AB 1266 took effect in January 2014, and a list of Frequently Asked Questions about the law posted on the California Department of Education’s website affirms that it is the right of parents to request changes to a minor student’s educational record. Although the official records cannot be modified or changed without parental consent, the CDE states that district staff must address the student by the name and pronouns consistent with the student’s gender identity without asking for legal documentation or changing the student’s official district record.
Here’s the CDE’s rationale:
“In addition to preserving a transgender student’s privacy, referring to a transgender student by the student’s chosen name and pronouns fosters a safe, supportive and inclusive learning environment. To ensure that transgender students have equal access to the programs and activities provided by the school, all members of the school community must use a transgender student’s chosen name and pronouns. Schools should also implement safeguards to reduce the possibility of inadvertent slips or mistakes, particularly among temporary personnel such as substitute teachers.”
If a school employee or other member of the school community intentionally uses a student’s incorrect name and pronoun, or persistently refuses to respect the student’s chosen name and pronouns, that conduct should be treated as harassment, according to the CDE.
Importance of privacy
The CDE notes that gender is a deeply rooted element of a person’s identity, and school districts should accept a student’s assertion of their gender identity while respecting their privacy. Educators are encouraged to engage in open dialogues with students and their parents if applicable, but the CDE says there may be times when revealing a student’s gender identity to others could jeopardize the student’s safety. One of the state’s FAQs specifically addresses whether a student’s gender identity should be shared with the student’s parents, as well as other students or members of the public.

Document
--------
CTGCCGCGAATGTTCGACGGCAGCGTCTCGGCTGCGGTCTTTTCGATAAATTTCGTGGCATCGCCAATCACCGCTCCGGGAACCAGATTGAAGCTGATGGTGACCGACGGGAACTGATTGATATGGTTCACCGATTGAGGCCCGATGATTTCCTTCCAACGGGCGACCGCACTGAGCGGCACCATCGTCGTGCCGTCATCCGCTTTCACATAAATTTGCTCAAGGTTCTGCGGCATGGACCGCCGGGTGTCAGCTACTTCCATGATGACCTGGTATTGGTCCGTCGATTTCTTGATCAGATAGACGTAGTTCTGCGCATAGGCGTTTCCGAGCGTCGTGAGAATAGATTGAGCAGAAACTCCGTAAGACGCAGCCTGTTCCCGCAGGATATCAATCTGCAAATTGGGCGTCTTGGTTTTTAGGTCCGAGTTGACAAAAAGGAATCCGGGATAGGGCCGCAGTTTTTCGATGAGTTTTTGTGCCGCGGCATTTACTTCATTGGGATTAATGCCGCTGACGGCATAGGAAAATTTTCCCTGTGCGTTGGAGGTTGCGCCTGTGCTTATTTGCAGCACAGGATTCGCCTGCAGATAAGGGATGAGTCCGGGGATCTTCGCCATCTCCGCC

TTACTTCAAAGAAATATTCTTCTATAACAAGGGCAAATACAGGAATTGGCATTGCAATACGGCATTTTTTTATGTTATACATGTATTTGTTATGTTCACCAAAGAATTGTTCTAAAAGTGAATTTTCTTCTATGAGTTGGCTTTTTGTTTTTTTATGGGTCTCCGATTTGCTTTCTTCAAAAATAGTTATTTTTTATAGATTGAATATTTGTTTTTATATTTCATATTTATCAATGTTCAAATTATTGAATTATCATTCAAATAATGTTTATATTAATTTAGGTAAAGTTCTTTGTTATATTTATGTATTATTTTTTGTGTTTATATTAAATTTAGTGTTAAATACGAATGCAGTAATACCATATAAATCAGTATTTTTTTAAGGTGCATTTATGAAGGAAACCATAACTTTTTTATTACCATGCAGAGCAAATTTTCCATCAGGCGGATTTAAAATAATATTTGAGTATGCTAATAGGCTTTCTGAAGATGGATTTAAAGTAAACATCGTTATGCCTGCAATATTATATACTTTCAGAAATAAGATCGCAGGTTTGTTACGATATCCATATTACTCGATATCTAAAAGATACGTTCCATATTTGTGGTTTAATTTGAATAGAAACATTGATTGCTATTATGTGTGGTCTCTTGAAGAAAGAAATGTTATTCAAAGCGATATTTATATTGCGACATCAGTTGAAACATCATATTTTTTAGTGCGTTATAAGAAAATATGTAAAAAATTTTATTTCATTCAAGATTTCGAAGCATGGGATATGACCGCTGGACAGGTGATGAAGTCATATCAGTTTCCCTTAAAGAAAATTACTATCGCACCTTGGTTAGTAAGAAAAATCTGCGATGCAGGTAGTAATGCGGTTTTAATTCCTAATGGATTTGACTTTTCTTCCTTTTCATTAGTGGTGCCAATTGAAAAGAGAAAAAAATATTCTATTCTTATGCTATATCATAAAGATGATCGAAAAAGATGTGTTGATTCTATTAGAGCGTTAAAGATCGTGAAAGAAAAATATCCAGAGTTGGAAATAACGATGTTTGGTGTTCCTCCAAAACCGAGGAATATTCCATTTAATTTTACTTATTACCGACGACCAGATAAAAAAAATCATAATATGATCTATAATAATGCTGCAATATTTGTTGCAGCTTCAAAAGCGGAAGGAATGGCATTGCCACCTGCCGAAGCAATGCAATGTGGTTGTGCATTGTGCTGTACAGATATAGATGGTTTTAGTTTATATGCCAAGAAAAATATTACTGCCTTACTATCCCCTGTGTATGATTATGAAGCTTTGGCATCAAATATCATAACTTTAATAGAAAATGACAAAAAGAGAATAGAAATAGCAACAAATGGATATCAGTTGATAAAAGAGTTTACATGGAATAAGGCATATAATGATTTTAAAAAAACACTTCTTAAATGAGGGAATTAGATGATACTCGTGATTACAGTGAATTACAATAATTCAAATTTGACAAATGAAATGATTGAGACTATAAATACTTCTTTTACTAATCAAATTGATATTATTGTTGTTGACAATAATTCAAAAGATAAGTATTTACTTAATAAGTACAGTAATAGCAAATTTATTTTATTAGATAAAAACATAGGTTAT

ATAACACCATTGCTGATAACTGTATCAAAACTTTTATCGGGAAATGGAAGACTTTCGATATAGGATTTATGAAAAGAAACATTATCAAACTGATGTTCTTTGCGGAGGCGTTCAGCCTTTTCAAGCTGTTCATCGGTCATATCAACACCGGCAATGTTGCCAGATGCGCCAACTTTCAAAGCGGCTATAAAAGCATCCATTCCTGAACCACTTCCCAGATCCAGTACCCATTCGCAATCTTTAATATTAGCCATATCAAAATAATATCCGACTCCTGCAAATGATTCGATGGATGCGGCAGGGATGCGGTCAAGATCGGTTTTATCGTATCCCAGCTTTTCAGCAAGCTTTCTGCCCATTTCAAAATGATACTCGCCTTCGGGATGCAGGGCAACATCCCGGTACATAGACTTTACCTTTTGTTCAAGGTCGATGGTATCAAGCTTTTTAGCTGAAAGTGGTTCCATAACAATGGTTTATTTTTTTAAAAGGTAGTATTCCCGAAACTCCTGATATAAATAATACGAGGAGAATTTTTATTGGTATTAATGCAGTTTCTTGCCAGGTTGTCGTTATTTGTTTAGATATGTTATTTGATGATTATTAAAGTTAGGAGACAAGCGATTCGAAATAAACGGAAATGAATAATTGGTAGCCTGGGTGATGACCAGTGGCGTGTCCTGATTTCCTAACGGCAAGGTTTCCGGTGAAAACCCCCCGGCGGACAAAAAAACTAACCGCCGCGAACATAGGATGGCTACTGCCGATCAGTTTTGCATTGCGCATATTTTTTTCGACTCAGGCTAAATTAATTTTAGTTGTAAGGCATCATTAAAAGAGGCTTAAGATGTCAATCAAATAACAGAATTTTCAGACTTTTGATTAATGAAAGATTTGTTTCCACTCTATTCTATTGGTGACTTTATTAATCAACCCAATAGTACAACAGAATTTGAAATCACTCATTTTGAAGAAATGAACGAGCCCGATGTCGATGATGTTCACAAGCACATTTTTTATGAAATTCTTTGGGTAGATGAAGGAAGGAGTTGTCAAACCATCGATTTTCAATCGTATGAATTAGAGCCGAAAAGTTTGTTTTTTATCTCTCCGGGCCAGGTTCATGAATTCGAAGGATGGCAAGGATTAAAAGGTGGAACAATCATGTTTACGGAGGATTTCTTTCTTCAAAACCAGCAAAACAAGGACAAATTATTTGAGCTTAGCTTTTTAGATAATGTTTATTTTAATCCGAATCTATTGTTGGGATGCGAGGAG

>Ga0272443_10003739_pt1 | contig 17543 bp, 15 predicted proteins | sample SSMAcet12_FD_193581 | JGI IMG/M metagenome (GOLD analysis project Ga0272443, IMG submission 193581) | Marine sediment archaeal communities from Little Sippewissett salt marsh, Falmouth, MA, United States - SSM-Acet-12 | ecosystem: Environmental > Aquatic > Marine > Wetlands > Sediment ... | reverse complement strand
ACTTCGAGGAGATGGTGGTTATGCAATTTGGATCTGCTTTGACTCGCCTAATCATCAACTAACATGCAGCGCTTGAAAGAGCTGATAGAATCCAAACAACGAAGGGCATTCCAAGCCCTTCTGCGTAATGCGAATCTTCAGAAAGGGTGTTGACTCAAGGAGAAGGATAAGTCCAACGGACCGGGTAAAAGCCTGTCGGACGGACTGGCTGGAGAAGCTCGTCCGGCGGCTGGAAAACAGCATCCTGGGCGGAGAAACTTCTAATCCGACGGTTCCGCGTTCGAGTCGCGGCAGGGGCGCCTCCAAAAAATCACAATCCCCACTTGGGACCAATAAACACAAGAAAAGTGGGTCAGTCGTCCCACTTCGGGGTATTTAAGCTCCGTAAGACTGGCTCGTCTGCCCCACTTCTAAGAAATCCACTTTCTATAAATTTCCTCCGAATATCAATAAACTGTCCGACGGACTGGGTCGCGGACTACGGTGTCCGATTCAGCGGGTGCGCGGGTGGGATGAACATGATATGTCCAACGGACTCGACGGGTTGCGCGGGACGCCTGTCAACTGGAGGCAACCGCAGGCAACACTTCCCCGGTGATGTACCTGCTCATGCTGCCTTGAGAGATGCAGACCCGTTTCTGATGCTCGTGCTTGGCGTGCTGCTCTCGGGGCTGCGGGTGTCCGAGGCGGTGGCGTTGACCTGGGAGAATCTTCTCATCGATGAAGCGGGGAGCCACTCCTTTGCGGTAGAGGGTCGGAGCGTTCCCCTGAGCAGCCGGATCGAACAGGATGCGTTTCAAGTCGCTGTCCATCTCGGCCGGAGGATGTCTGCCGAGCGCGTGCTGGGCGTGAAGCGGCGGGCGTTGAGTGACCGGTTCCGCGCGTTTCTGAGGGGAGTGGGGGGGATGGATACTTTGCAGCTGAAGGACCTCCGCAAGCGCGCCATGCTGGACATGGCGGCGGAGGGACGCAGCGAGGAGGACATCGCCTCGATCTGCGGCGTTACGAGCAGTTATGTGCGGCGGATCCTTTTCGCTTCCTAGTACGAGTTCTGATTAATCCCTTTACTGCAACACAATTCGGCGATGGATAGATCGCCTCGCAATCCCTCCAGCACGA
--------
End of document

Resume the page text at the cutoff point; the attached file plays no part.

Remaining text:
Here’s an excerpt of the response:
“A transgender or gender nonconforming student may not express their gender identity openly in all contexts, including at home. Revealing a student’s gender identity or expression to others may compromise the student’s safety. Thus, preserving a student’s privacy is of the utmost importance. The right of transgender students to keep their transgender status private is grounded in California’s antidiscrimination laws as well as federal and state laws. Disclosing that a student is transgender without the student’s permission may violate California’s antidiscrimination law by increasing the student’s vulnerability to harassment and may violate the student’s right to privacy.”
The CDE says schools must consult with the transgender student to determine who, if anyone, can be informed of their transgender status, including the student’s family.
Evaluating gender-based policies
The state Department of Education further encourages schools to evaluate all gender-based policies, rules and practices and maintain only those that have a clear and sound pedagogical purpose. Examples of practices that may need to be reconsidered include gender-based dress codes for graduation ceremonies or senior portraits — or asking students to line up according to gender.
“Gender-based policies, rules, and practices can have the effect of marginalizing, stigmatizing, and excluding students, whether they are gender nonconforming or not. In some circumstances, these policies, rules, and practices may violate federal and state law. For these reasons, schools should consider alternatives to them,” the CDE says.
The full list of Frequently Asked Questions on AB 1266, the School Success and Opportunity Act, can be found on the CDE website.